If no View State was cached, each street being hit by would cause a GET request to be issued in order to establish an initial View State - that would mean 7 immediate requests, when 1 would do.

I solved that by adding an internal queuing mechanism to the State manager, found in /lib/State.js.

var _gettingState = false;
var _storedState;


_State.get = function StateGet(callback) {

  if (_storedState) {

    callback(null, _storedState);

  } else if (_gettingState) {

    _queue.push(function() {

      callback(null, _storedState);


  } else {

    _gettingState = true;

    Api('get', 'search', {}, function(err, html) {

      if (err) {

        _gettingState = false;

      } else {

        _storedState = Parser.stateData(html);

        if (_gettingState) {

          _gettingState = false;


        callback(null, _storedState);





function _clearQueue() {

  _queue.forEach(function(el) {



  _queue.length = 0;


When a part of the API asks for a View State, the State manager returns the cached View State or it builds a new one. If additional requests come in during the process of fetching and building the View State, the State Manager caches the callback in a private queue and defers them until the View State is constructed. Once the View State is in place, _clearQueue iterates through all cached callbacks and passes them the newly created View State. No unnecessary requests required!

When I need to get at pages further in the application, say, paginated results, I manually scrape links to those pages and request them individually. This is a bit of a slow and sloppy mechanism, and it's very fragile; any semi-serious changes to their naming conventions would break the whole thing. If I could do it again, I would be interested to try and manually build View States and POST those directly, instead of the more spider-like approach I'm taking now.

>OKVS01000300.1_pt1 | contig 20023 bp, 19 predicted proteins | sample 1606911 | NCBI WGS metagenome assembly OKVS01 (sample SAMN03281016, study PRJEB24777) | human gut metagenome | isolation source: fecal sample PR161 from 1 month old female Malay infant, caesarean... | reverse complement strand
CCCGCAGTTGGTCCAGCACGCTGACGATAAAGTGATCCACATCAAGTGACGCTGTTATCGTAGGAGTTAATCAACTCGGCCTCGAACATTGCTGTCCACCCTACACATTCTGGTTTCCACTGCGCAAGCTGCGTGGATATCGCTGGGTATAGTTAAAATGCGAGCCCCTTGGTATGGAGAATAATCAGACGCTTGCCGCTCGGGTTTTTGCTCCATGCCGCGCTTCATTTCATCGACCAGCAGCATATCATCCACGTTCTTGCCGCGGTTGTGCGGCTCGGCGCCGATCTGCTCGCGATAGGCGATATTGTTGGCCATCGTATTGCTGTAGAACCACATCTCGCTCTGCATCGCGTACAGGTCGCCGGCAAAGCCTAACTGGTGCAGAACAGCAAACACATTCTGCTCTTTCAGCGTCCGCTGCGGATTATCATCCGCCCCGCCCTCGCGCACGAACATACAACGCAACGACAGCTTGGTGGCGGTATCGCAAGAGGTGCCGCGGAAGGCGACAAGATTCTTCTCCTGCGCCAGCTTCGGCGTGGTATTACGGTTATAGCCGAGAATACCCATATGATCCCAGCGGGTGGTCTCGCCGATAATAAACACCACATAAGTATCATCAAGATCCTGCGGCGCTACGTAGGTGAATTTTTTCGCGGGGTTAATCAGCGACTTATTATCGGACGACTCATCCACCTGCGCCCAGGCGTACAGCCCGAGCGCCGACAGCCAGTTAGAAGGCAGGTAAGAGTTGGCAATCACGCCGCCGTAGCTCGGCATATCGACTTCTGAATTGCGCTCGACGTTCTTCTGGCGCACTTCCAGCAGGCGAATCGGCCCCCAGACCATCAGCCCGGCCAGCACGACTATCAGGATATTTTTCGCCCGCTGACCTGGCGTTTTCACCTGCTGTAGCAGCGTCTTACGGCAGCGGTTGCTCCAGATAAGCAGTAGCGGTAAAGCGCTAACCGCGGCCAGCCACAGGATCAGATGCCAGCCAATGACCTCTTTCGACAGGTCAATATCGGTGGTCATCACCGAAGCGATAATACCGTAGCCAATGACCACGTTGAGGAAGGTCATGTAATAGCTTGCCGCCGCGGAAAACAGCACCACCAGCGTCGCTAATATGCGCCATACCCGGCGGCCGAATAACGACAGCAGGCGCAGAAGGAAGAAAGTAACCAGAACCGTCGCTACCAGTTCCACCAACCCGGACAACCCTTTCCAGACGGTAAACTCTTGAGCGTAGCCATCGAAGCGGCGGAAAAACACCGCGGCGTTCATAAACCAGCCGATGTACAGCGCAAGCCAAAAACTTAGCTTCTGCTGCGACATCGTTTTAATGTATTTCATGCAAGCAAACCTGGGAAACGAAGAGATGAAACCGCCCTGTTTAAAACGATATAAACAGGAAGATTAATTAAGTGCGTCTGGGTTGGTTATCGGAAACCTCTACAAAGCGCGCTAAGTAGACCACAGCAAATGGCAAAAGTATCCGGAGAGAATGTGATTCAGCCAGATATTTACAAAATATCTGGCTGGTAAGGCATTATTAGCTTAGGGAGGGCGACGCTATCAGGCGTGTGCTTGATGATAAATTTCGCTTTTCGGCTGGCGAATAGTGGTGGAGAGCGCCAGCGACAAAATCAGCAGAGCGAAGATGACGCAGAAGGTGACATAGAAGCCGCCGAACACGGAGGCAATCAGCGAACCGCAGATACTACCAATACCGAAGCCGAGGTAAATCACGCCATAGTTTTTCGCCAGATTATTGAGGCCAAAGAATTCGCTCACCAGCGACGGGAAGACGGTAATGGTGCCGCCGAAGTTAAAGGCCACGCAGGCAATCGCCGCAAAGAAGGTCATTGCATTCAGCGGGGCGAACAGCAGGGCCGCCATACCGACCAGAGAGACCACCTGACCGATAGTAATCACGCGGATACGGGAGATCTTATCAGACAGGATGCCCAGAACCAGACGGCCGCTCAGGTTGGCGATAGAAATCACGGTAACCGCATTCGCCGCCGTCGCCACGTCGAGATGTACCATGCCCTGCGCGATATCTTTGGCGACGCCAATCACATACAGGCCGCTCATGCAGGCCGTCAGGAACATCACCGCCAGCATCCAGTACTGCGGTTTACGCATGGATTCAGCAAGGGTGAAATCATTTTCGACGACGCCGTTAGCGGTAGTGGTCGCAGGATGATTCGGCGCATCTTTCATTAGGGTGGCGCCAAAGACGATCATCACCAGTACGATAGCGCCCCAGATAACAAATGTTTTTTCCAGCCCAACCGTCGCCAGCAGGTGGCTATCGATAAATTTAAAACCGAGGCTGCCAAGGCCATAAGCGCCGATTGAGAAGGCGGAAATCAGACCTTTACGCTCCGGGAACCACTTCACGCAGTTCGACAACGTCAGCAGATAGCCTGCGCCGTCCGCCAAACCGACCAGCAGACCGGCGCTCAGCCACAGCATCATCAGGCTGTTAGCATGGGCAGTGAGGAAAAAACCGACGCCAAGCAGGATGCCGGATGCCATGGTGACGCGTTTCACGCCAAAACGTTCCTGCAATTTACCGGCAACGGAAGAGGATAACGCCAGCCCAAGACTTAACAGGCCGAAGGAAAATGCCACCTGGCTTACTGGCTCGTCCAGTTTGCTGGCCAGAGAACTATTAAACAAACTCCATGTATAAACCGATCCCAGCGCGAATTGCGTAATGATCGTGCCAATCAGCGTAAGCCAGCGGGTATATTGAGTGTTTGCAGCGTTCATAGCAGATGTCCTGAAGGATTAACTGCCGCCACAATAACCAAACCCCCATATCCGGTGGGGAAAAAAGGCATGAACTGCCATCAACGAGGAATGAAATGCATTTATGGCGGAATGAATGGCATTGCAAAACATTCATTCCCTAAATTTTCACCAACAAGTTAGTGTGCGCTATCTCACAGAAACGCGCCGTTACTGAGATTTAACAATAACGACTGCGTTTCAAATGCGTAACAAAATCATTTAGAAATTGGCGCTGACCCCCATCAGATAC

The other challenge I ran into was responsibly managing all of those requests; left to it's own devices, the API could generate hundreds of requests to their server instantaneously. Rather than litter in setTimeout's all over the place, I built a Connection manager to handle queuing, executing, and pacing the requests. That can be found in /lib/Connections.js. Since then, I've spent more time building similar mechanisms in NodeJS, so this experience was very valuable.

The basic gist of the Connections tool is to recursively clear an internal queue such that at most only 20 connections have been opened at any given point. The whole thing is about 51 lines of code, so I'm including it here:

// Manage our requests to prevent overloading the server
var Connections = (function Connections(){

    var _Connections        = {};
    var _queue             = [];
    var currentConnections = 0; 
    var maxConnections     = 20;

    var check = function ConnectionsCheck() {

        if(currentConnections < maxConnections) {

            var availableConnections = maxConnections - currentConnections < _queue.length ? maxConnections - currentConnections : _queue.length; 



    var process = function ConnectionsProcess(num) {

        var i;

        for(i = 0; i < num; i++){

            _queue.splice(0, 1);



    _Connections.add = function ConnectionsAdd(item) {



    _Connections.remove = function ConnectionsRemove() {



    return _Connections;

module.exports = Connections;